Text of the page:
The City of Racine is moving forward with an initiative to become a “Smart City” with the help of the Smart Cities Council, but what does that mean? What exactly is a “Smart City”? Peggy James, University of Wisconsin-Parkside’s dean of social science and professional studies, said what may confuse people is that the term is fairly recent, but some of the technology is already incorporated into city infrastructures.
“It’s always very tempting to talk about smart cities 300 years from now, with flying vehicles, but some things are already here,” said James. “They’re smart but it’s not futuristic.”
“It’s going to happen; this isn’t just the newest flavor of the year. This is going to happen so doing it right now will be absolutely excellent for southeastern Wisconsin.” – Peggy James
One example she gave is LED street lights, which are more energy-efficient. Another program, being rolled out in Chicago, is sensors placed in trash bins that notify the city when a rat family has taken residence in a Dumpster so that city workers know to dispose of them. “It’s not really futuristic, it’s just being smart,” said James. “It’s using information to be responsive.”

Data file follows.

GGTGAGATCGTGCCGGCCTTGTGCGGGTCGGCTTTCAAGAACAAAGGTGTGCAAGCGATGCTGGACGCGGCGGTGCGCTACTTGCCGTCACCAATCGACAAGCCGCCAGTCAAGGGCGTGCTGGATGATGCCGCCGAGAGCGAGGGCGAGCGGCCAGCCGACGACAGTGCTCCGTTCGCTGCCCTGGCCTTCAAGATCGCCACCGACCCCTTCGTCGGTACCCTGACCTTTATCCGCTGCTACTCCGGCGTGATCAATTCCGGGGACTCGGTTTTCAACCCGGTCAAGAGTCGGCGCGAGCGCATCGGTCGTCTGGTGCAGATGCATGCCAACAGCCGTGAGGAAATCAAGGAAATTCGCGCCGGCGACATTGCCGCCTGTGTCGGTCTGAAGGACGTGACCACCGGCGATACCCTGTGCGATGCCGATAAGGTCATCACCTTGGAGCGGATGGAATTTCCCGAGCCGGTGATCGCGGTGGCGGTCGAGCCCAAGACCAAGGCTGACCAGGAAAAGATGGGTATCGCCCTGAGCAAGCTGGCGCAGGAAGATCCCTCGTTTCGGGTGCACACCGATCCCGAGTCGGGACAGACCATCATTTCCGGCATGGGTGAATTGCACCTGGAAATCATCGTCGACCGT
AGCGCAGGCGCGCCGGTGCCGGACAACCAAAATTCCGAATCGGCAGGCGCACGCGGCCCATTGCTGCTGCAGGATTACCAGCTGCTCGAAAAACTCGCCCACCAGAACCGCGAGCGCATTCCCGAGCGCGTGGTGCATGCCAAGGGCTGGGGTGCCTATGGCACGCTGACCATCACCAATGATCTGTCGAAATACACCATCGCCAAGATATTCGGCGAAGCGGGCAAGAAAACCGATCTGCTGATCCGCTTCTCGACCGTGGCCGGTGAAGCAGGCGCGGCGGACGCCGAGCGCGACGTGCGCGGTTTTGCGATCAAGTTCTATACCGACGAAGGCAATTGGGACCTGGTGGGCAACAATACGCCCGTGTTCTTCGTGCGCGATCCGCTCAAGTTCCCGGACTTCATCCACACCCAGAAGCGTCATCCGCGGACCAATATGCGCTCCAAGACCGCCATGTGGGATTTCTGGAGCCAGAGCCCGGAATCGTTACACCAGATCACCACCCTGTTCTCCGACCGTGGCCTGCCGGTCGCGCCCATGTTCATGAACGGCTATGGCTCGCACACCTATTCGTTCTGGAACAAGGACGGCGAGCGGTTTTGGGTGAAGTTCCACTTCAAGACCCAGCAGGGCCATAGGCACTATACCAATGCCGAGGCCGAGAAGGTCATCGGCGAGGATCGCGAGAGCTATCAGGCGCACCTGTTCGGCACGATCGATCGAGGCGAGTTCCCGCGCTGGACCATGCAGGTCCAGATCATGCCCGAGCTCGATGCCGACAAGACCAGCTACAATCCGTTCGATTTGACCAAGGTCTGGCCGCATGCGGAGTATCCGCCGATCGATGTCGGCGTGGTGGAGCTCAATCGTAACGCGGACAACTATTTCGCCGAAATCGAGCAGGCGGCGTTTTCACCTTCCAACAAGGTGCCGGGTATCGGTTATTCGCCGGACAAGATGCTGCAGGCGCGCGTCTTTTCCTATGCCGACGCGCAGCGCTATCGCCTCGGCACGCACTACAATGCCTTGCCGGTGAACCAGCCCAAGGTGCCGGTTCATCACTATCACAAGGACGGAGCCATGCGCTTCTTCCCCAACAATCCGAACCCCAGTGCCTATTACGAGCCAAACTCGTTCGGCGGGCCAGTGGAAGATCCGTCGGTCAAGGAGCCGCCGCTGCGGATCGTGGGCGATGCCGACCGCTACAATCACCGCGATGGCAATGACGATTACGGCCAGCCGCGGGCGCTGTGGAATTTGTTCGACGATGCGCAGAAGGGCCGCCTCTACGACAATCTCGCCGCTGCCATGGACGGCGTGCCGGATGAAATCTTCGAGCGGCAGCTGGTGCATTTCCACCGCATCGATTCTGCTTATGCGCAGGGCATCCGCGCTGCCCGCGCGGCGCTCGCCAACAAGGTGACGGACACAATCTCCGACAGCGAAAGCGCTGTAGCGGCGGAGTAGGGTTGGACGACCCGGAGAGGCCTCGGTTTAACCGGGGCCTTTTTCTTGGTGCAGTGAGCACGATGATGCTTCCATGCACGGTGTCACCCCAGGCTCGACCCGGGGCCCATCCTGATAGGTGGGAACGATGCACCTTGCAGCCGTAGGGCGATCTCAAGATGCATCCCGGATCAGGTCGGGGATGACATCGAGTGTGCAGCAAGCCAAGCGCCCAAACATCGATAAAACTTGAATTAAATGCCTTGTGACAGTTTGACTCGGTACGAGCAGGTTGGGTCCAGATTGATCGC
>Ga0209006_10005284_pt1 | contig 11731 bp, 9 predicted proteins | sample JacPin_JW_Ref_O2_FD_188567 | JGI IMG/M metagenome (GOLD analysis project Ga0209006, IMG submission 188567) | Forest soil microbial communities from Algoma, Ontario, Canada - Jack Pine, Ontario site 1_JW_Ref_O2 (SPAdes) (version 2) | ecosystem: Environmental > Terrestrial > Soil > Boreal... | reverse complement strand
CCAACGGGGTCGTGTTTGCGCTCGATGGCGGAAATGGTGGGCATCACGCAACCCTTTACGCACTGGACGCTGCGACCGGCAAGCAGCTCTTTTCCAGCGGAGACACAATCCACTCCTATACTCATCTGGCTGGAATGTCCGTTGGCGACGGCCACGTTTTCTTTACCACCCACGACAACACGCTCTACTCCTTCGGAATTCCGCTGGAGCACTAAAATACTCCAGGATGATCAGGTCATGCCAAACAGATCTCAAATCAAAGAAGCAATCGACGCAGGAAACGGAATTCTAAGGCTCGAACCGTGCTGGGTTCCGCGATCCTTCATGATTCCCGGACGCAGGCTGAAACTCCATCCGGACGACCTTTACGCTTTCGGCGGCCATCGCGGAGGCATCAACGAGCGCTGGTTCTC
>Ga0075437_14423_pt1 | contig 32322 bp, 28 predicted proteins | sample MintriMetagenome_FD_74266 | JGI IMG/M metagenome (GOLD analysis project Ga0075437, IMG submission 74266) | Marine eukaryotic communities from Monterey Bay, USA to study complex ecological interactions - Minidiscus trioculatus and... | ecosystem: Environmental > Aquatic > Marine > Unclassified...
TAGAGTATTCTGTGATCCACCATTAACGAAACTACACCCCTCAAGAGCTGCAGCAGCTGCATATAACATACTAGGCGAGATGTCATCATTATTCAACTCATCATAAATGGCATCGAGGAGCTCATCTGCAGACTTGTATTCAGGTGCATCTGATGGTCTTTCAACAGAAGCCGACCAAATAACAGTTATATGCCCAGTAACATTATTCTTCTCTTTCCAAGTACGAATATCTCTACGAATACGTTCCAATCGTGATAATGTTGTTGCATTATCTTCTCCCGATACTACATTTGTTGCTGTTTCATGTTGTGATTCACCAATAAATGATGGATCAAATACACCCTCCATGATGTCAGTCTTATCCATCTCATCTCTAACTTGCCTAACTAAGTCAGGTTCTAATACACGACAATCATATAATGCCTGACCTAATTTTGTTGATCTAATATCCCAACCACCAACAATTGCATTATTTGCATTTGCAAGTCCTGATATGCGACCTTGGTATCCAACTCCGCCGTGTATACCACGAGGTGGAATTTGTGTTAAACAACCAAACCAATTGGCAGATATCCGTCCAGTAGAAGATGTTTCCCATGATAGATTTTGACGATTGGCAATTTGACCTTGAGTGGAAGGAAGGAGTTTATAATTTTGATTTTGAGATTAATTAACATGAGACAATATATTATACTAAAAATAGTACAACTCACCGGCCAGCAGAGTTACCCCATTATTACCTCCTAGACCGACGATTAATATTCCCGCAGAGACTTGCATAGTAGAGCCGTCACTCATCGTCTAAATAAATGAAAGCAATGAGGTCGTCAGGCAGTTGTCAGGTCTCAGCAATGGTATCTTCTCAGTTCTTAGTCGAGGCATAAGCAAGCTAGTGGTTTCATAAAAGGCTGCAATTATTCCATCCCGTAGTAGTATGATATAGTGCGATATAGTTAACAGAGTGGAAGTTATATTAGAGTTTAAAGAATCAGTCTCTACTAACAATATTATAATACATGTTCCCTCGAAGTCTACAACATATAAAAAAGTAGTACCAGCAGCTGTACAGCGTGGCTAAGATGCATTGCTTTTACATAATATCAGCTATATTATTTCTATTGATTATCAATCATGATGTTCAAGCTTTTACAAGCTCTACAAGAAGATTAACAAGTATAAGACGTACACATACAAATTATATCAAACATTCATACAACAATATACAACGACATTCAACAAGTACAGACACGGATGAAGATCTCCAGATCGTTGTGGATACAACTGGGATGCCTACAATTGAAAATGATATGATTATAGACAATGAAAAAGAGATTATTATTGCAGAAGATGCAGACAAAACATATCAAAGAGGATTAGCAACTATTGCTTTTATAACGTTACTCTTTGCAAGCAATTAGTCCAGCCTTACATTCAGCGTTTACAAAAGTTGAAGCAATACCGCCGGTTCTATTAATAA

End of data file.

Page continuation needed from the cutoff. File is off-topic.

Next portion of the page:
Racine County Executive Jonathan Delagrave gave the example of a smart park, which collects data on what equipment is used and what people do while they are at a park. “If a certain type of swing is popular, you take that data and put that into other parks,” said Delagrave. Delagrave said that what’s key for county or city to become “smart” is investing in infrastructure so that more data are collected and processed to make government services more efficient. “Ultimately, what it’s really about is how can we better gather data, to be able to share that data and derive better outcomes from that data?” said Delagrave.
Jeff Robshaw, Gateway Technical College’s chief information officer, said those outcomes not only include efficiency but improving quality of life, particularly for the most vulnerable.